Having arrived at the Manton Bay nest on Tuesday morning, the unringed female had appeared very settled. 5R had provided her with a regular supply of fish and the birds were copulating regularly. All seemed very promising. But then 5N turned up.
Just before 2pm yesterday afternoon 5N - who bred at the nest in 2007 and 2008 before moving to Site N last year - appeared over the nest and dive bombed 5R and the female, forcing them both to take to the air. For the next half hour 5N continued to bombard her brother and his mate. Each time either bird landed on the nest they were dive-bombed by 5N. Following 08's return on 31st March, she has appeared very settled at Site N, but the sight of a female on her old nest was obviously too much for her to take.
Eventually 5R did manage to return to the nest. However the battle between his mate and 5N showed no sign of relenting. By now the unringed female had turned the tables, and was attempting to drive 5N away from the nest and displaying above her. It is unusual to see a female displaying, so this demonstrated that the female now considers Manton Bay to be her own territory.
5N was not giving up without a fight though. Both birds were now gaining height, the unringed female attempting to shepherd 5N away from the bay. At one point the two birds must have been more than 3000 feet up; just tiny dots in a bright blue sky.
Eventually they dropped down again and the chasing and 'chipping' began once again. 5N was not giving up.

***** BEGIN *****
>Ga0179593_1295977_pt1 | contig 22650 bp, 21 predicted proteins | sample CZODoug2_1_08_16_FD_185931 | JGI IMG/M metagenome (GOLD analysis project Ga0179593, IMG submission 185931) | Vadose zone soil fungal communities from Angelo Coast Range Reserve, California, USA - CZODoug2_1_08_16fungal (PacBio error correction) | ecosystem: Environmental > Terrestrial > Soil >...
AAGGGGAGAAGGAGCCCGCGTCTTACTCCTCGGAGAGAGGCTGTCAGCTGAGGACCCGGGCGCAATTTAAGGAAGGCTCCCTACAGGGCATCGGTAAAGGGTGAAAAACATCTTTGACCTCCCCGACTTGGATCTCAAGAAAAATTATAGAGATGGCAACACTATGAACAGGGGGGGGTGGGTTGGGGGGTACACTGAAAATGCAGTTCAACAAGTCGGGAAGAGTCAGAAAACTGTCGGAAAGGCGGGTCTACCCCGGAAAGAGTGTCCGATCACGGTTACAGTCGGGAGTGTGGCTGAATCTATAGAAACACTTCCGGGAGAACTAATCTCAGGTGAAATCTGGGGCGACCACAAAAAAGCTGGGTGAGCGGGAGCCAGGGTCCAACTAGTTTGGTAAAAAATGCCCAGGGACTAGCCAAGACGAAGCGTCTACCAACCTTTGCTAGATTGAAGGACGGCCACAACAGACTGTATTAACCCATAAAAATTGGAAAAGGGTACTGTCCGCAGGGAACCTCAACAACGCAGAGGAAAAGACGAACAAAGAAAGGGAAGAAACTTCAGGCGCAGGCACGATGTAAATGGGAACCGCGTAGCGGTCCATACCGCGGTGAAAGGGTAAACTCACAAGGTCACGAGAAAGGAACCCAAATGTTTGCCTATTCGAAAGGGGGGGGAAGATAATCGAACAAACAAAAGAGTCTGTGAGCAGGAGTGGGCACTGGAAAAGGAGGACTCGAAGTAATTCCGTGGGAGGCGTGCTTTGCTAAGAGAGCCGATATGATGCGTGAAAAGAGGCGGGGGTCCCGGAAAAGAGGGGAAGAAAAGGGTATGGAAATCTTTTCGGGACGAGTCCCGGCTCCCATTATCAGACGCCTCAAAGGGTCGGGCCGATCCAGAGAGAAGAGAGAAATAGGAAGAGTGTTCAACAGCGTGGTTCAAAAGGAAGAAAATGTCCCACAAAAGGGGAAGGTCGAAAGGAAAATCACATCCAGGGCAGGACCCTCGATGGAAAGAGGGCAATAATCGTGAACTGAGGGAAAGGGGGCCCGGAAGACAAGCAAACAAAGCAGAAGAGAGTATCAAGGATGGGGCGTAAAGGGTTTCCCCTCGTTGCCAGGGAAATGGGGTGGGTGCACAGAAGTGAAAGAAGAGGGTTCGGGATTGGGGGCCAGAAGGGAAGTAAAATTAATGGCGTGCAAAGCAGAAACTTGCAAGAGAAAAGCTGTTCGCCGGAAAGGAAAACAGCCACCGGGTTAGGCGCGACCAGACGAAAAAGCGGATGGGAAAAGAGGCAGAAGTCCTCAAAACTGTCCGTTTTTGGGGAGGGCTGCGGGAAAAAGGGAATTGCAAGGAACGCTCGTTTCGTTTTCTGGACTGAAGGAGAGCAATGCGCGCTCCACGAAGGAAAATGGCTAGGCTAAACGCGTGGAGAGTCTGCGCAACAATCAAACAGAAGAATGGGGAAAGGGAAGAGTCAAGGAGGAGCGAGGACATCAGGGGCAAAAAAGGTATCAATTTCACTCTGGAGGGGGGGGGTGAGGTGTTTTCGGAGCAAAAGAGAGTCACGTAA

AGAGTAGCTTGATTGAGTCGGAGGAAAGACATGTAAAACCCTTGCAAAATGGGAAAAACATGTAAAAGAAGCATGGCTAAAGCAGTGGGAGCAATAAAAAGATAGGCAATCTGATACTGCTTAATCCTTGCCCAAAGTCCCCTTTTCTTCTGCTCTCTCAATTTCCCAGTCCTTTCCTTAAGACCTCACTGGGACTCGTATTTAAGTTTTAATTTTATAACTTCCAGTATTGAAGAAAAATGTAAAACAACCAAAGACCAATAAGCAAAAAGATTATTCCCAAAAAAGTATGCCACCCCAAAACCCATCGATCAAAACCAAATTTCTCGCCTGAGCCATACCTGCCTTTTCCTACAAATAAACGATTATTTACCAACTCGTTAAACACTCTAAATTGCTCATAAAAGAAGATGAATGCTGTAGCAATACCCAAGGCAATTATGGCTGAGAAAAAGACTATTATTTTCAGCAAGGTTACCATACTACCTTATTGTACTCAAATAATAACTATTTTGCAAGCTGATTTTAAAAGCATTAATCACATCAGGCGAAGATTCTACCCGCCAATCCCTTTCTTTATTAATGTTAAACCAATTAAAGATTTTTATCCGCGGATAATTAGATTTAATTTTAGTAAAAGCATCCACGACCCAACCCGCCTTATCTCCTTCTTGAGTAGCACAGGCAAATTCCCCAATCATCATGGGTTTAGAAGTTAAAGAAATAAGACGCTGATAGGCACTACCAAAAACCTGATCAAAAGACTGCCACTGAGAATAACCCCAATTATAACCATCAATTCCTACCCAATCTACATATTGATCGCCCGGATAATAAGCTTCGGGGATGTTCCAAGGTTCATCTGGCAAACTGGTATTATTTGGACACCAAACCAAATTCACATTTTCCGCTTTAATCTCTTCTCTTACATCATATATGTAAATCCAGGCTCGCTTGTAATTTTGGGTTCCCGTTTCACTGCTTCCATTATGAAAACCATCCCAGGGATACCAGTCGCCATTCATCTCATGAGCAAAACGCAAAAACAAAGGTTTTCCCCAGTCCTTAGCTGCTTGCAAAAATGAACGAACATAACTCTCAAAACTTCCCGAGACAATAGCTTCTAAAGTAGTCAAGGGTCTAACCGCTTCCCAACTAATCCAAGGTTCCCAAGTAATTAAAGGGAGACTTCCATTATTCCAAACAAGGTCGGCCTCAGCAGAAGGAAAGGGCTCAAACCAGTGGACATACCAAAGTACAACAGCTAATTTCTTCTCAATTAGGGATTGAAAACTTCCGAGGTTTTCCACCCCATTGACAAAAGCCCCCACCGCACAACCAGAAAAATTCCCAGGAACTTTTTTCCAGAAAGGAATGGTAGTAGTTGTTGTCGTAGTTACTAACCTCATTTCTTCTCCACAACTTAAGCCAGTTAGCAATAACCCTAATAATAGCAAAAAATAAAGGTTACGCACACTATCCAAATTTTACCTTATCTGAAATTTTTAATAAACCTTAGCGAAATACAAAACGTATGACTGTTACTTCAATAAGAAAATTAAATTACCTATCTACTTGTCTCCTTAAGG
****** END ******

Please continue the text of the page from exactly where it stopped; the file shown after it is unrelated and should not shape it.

By 4:30pm the two females had gained height again and now they drifted south, leaving 5R alone in the bay. Another hour and a half passed before they returned, by which time 5R had headed off east from the nest in search of fish. The two females completed several circuits of the bay and then disappeared again. Ten minutes later 5R was back with a trout, oblivious to the fact that the two females had made a brief return. By 8:15pm it was dark and there was still no sign of the female. 5R though had only eaten half of the fish - keeping the remainder for the female for when she returned. But the question was, would she return?
We checked the nest at 7am this morning and sure enough, the female was back! She had just finished the fish that 5R must have given her when she returned, and was cleaning her bill in the nest. Buoyed by her return 5R was making frequent trips to collect nesting material. Several successful copulations followed, and more significantly, there was no sign of 5N. Hopefully there will be no repeat of yesterday's amazing scenes.
With the female back in Manton Bay, Shallow Water and Waderscrape hides are well worth a visit. You can access the Lyndon reserve from the minor road between Manton and Edith Weston.
Photos to follow soon.